Netflix is growing in popularity in the UK. If the company is to be believed, the movie streaming service has seen a promising uptake on these shores since its launch in January. Electricpig’s been chatting to the people behind the streaming to figure out exactly how your movies get from the cloud to your screen.
Netflix’s cloud architect Adrian Cockroft and its corporate communications director Joris Evers were in town this week to discuss the magic that makes the service possible. Electricpig grilled them into dishing it out in terms real humans can understand, as well as the various problems in bringing content to different areas and devices all at once.
How do Netflix movies get to our screens?
Adrian: “Netlflix has two main systems. One of them is all the control required to set everything up, and the other is the bits that make up the movie. Most of what we think of as ‘cloud architecture’ is under our control, so that’s where our software lives.
“The movie bits themselves are delivered using three content delivery networks. That’s like using the post office to deliver DVDs. They’re companies that we do all the work for – we decide which movies go where and all the addressing and all that stuff, then we give them a virtual envelope.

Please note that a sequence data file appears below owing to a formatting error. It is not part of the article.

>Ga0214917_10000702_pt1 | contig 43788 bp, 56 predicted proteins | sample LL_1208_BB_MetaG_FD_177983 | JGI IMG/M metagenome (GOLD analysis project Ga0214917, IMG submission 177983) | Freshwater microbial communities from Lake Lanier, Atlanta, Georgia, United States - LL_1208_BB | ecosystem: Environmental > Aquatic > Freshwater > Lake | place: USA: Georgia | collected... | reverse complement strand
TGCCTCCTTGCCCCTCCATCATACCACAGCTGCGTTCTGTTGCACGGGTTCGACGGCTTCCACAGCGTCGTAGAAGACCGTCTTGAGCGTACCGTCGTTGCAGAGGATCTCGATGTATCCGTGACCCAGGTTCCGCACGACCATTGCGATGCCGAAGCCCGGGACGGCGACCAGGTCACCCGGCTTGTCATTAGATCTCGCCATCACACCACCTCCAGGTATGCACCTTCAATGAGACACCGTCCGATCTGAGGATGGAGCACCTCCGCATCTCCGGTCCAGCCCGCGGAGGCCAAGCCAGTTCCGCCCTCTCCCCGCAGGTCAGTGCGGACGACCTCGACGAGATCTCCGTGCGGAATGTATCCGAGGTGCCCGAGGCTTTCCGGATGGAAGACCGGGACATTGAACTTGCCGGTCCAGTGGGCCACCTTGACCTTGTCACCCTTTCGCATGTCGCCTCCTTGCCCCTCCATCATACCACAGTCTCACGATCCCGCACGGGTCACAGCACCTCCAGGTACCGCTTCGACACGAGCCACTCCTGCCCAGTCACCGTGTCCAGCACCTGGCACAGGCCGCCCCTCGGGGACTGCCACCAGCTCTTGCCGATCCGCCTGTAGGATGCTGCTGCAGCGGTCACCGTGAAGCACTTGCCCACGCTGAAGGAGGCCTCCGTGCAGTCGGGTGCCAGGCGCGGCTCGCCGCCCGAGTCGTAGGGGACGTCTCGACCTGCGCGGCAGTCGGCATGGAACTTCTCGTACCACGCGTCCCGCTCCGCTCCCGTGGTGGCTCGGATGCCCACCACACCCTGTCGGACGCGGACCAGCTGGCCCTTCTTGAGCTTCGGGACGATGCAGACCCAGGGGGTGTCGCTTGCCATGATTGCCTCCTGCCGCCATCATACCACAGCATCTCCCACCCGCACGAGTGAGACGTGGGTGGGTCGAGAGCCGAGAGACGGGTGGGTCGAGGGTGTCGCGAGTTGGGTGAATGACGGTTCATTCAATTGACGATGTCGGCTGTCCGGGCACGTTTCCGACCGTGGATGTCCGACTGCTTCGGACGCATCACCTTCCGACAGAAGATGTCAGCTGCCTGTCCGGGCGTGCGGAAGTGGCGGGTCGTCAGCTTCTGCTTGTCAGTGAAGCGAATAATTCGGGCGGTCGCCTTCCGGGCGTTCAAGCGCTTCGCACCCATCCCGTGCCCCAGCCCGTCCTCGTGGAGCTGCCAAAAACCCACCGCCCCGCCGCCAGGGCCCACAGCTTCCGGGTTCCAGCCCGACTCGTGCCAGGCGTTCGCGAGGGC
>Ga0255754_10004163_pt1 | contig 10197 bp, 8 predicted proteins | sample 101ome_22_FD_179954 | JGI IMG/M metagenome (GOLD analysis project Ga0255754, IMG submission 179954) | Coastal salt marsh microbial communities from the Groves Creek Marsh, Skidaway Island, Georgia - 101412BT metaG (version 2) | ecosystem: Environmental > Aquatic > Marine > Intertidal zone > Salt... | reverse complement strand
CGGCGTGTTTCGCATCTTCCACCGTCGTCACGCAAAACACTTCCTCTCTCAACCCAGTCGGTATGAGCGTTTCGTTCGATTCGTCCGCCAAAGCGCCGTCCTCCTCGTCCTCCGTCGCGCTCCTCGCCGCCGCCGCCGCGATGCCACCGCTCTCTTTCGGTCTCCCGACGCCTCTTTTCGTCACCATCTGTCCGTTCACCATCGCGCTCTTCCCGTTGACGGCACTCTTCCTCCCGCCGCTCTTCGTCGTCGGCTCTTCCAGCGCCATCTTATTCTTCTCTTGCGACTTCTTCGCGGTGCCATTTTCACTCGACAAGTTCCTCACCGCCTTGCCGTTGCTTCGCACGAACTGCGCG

“We have three suppliers that can deliver bits to you. When you fire up your device, it registers itself with the back end with a series of APIs. It says who you are. Then we do the personalisation stuff that figures out who you are and delivers your choice of movies, based on region.
“Those get delivered to the user interface and then you start browsing around. This is all interacting with the APIs at the back end. There’s a separate API for each Netflix device: the Xbox 360, the PS3, the iPad, etc.
“Then when you click ‘play’, it moves onto a slightly different part of the API, which does some DRM key exchanges (so we can handle all the security required to authenticate you to play that movie), then we hand the player a bunch of URLs that one of our three suppliers recognise.”
Why use three suppliers?
Joris: “Sometimes UPS is faster than FedEx!”
Adrian: “Part of the problem is that, from the last number I saw, we accounted for about 40 per cent of the total US bandwidth being delivered – to get that much traffic requires more than one company to handle it. We need at least two to support the traffic – we need three so that if something goes wrong we can still run on the other two.
“So it’s partly as failsafe, partly because these are the three terabit suppliers; they supply in numbers measured in terabits per second. We’re a customer that needs many terabits to run. So we need them for capacity and space.
“Some of them function slightly better in some parts of the world as well. All three operate everywhere in the world, but some might have better coverage in Europe, for example. It’s about shifting the percentages of traffic around.”